Table 3 shows sibling correlations for the CSBQ subscales. Considering the sibling correlations for the T-scores (second column), evidence of familiality was found. All but two of the PDD subscales showed significant correlations, with the CSBQ total symptom scores correlating 0.28 (p < 0.001). The CSBQ subscale that showed the strongest sibling correlation was the stereotyped subscale, r = 0.35, p < 0.001.
Table 3

Sibling correlations for proband and sibling PDD symptoms

 

A (n = 256)

B (n = 246)

C (n = 246)

D (n = 246)

E (n = 246)

F (n = 246)

CSBQ-total

0.28*

0.27*

0.30*

0.29*

0.25*

0.27*

Tuned

0.16*

0.15

0.12

0.13

0.08

0.08

Social

0.18*

0.13

0.12

0.13

0.11

0.1

Orientation

0.19*

0.17

0.26*

0.25*

0.19**

0.24*

Understanding

0.15

0.15

0.13

0.1

0.14

0.13

Stereotyped

0.35*

0.36*

0.37*

0.35*

0.35*

0.36*

Change

0.09

0.11

0.09

0.1

0.08

0.09

A = Correlations for CSBQ T-scores; B = correlations for CSBQ T-score residuals, i.e., variance remaining after inclusion of IQ as covariate; C = correlations as under B, but with Conners' DSM-IV total score added to covariates; D = correlation as under C, but with Conners' DSM-IV inattention score instead of total score; E = correlation as under C, but with Conners' DSM-IV hyperactive-impulsive score instead of total score; F = correlation as under C, but with Conners' anxious–shy score added to covariates

CSBQ children’s social behavior questionnaire, DSM-IV diagnostic and statistical manual of mental disorders, 4th edition, PDD pervasive developmental disorder

*p < 0.001; **.001<p < 0.01

Subsequently, sibling correlations for the CSBQ subscale scores were calculated correcting for IQ. Results can be found in the third column of Table 3. Inclusion of IQ in the analyses did not appear to change the strength of the cross-correlations. Furthermore, cross-correlations of the CSBQ total score, and the subscales orientation and stereotyped remained significant after correcting for the Conners’ parent DSM-IV-total score. See Table 3, fourth column for the exact strength of the correlations. The results of the familiality analyses were similar when the Conners’parent inattentive or hyperactive-impulsive subscale were used instead of the total scale (see Table 3, fifth and sixth columns). Anxious–shy behavior did not appear to be a confounding factor in the familiality of PDD symptoms in children with ADHD, as can be seen in the last column of Table 3.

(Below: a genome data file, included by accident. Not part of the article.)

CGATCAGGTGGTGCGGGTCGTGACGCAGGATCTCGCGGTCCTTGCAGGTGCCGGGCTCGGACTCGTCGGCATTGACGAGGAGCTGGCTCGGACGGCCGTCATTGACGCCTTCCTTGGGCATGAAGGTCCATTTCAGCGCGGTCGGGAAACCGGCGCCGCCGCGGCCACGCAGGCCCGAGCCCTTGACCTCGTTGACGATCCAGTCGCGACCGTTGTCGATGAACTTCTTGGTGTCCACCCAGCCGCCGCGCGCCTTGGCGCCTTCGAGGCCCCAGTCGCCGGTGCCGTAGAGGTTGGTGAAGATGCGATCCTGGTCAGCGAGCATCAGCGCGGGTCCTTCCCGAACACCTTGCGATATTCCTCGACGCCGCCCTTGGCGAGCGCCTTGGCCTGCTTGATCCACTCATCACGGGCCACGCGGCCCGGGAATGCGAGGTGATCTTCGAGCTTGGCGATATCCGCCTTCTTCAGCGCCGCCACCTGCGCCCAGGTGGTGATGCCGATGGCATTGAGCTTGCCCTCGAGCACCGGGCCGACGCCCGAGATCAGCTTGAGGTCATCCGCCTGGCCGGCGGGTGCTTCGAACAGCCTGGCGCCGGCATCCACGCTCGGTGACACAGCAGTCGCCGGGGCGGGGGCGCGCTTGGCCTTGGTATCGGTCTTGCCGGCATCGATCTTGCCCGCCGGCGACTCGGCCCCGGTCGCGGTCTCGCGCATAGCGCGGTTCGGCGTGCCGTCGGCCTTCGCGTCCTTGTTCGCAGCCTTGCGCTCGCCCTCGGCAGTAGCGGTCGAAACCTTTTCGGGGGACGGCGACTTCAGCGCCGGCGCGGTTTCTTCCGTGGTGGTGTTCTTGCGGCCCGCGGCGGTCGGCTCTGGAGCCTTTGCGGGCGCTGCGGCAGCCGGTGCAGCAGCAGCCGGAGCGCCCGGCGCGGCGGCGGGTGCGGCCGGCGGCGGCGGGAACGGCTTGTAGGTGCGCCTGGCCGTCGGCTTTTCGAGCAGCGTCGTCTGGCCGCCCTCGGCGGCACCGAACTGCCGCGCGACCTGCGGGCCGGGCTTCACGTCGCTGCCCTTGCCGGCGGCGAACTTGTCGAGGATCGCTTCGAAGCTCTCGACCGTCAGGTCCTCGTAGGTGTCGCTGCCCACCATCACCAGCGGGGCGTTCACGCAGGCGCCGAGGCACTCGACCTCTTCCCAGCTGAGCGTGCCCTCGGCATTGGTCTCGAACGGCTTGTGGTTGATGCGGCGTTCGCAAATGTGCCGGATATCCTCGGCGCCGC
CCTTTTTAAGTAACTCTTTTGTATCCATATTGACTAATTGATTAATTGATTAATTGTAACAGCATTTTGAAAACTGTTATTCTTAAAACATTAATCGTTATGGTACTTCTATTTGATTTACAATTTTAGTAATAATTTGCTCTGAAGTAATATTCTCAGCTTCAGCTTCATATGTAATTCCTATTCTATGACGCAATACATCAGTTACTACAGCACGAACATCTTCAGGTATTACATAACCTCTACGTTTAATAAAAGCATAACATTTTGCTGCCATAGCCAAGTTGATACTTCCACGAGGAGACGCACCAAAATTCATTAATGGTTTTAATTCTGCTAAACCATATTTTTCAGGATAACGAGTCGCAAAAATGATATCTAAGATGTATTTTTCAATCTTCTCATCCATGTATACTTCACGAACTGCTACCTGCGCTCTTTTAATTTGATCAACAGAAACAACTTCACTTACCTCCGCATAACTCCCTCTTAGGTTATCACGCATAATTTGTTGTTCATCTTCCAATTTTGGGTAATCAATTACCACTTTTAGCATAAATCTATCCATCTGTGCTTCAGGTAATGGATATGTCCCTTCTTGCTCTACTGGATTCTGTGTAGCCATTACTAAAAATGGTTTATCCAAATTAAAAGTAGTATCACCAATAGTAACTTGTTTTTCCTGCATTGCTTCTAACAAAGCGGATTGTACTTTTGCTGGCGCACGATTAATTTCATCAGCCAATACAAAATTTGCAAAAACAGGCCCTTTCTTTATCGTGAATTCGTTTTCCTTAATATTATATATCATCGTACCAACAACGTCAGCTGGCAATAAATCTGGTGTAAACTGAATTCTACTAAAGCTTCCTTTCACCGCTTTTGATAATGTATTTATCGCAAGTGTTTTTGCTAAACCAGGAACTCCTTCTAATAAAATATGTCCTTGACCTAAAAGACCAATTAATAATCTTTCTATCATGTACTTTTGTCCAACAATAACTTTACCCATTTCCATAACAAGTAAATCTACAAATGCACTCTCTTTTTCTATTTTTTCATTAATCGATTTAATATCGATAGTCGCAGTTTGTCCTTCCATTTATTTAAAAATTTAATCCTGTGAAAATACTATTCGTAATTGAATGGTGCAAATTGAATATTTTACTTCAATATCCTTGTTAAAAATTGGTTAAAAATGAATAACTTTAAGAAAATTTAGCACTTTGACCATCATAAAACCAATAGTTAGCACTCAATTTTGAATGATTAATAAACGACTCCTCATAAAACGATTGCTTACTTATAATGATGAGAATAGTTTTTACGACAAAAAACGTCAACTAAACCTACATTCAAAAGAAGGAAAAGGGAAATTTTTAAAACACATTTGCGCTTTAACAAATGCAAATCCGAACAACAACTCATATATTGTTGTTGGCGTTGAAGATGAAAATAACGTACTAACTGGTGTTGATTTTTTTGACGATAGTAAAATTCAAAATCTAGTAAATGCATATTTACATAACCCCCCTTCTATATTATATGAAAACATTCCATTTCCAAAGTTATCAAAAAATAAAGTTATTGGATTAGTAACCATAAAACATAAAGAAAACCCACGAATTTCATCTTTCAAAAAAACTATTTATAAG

The independence of the ADHD and PDD symptom familiality was also suggested by the cross-correlations between proband PDD symptoms and sibling ADHD scores, which were all very weak and non-significant (see Table 4).
Table 4

Cross-correlations between proband PDD symptoms and silbing ADHD symptoms

 

Proband (n = 256)

 

CSBQ-total

Tuned

Social

orientation

understanding

stereotyped

change

Sibling (n = 256)

ConnersDSM-IV total

0.06

0.10

0.06

0.01

0.04

0.02

0.03

DSM-IV inattentive

0.06

0.08

0.03

0.03

0.06

0.01

0.02

DSM-IV hyperactive-impulsive

0.06

0.09

0.07

−0.01

0.01

0.04

0.03

ADHD attention-deficit/hyperactivity disorder, DSM-IV diagnostic and statistical manual of mental disorders, 4th edition, PDD pervasive developmental disorders, CSBQ child social behavior questionnaire

In Table 5 characteristics of the probands used for the subgroup analyses based on gender and age can be found. Female probands showed significantly higher T-scores than male probands for almost all ADHD and PDD subscales. The exception was the CSBQ tuned subscale, which did not differ significantly between boys and girls. Small effect sizes were found for all differences in CSBQ subscale scores. A large effect size was found for the Conners’ DSM-IV total scale, and a medium effect size for the hyperactive-impulsive scale. Differences between scores of probands of younger and elder sibling pairs were significant for the CSBQ tuned, social and orientation subscale (small effect sizes), and the Conners’ DSM-IV hyperactive-impulsive scale (medium effect size), with younger probands scoring higher on the first two scales, and elder on the latter two.